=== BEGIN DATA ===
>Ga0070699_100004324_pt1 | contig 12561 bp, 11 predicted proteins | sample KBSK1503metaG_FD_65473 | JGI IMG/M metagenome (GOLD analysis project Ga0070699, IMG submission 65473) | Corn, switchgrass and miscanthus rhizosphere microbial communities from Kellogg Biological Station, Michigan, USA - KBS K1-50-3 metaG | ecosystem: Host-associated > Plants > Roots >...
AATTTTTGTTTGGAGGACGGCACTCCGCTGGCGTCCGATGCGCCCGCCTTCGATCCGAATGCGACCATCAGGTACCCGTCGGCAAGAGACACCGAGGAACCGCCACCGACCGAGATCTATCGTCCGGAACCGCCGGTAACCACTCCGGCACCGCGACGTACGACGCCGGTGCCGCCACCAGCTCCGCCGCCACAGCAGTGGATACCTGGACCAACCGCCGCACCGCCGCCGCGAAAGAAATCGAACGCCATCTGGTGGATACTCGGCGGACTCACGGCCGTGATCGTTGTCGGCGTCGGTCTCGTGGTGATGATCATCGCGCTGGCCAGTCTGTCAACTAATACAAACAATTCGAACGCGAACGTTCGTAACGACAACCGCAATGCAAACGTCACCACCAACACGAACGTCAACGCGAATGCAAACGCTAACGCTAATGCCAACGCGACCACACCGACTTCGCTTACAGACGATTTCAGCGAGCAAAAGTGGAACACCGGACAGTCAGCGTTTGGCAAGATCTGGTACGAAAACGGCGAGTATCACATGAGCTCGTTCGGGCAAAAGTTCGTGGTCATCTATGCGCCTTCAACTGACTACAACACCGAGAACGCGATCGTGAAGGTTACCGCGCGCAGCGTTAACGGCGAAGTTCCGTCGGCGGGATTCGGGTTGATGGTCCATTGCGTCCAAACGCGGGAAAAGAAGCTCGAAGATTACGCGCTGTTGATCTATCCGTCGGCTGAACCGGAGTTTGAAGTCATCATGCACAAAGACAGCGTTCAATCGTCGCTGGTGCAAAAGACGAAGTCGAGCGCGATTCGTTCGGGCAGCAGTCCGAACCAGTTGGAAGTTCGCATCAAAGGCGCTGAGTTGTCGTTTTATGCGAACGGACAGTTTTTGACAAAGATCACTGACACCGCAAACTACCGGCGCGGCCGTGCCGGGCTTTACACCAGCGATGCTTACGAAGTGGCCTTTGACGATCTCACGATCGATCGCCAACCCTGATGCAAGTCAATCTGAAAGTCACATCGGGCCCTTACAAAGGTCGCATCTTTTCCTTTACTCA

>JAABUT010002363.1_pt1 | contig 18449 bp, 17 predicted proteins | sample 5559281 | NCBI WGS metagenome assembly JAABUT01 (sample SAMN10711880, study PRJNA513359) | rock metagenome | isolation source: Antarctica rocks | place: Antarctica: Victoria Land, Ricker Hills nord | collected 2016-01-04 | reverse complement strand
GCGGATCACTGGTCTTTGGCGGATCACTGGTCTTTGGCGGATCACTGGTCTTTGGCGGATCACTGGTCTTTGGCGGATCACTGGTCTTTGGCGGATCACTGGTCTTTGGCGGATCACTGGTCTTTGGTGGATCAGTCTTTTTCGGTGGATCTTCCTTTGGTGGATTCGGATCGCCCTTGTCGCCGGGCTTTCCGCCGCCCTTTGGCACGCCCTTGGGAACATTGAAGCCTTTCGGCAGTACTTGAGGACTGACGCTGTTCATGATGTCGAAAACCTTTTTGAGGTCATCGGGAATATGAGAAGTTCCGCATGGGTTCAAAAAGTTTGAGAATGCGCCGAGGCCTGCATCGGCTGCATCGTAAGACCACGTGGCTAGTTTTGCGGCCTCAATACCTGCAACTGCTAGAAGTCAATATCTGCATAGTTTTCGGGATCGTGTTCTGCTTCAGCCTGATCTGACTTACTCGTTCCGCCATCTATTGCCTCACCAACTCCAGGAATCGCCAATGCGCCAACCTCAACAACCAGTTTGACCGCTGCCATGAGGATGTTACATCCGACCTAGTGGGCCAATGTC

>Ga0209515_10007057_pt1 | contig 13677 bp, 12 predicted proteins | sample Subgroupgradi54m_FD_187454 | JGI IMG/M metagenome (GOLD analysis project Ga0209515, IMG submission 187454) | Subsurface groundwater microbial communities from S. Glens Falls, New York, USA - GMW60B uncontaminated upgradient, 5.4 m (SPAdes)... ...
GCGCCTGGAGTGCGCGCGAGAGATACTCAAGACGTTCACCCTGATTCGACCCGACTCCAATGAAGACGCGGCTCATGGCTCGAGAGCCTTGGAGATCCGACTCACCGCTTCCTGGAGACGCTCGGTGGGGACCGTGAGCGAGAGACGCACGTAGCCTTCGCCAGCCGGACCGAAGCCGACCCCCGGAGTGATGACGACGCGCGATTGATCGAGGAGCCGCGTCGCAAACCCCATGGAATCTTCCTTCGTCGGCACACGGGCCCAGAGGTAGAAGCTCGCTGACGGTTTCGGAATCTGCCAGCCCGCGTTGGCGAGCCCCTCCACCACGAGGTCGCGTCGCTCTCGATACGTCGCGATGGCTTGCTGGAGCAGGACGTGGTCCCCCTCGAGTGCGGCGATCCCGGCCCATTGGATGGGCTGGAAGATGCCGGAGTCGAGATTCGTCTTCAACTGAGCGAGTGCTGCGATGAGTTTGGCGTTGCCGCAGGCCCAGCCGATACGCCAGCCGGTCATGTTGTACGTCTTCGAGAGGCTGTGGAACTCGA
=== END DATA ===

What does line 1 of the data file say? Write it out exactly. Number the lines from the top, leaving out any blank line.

>Ga0070699_100004324_pt1 | contig 12561 bp, 11 predicted proteins | sample KBSK1503metaG_FD_65473 | JGI IMG/M metagenome (GOLD analysis project Ga0070699, IMG submission 65473) | Corn, switchgrass and miscanthus rhizosphere microbial communities from Kellogg Biological Station, Michigan, USA - KBS K1-50-3 metaG | ecosystem: Host-associated > Plants > Roots >...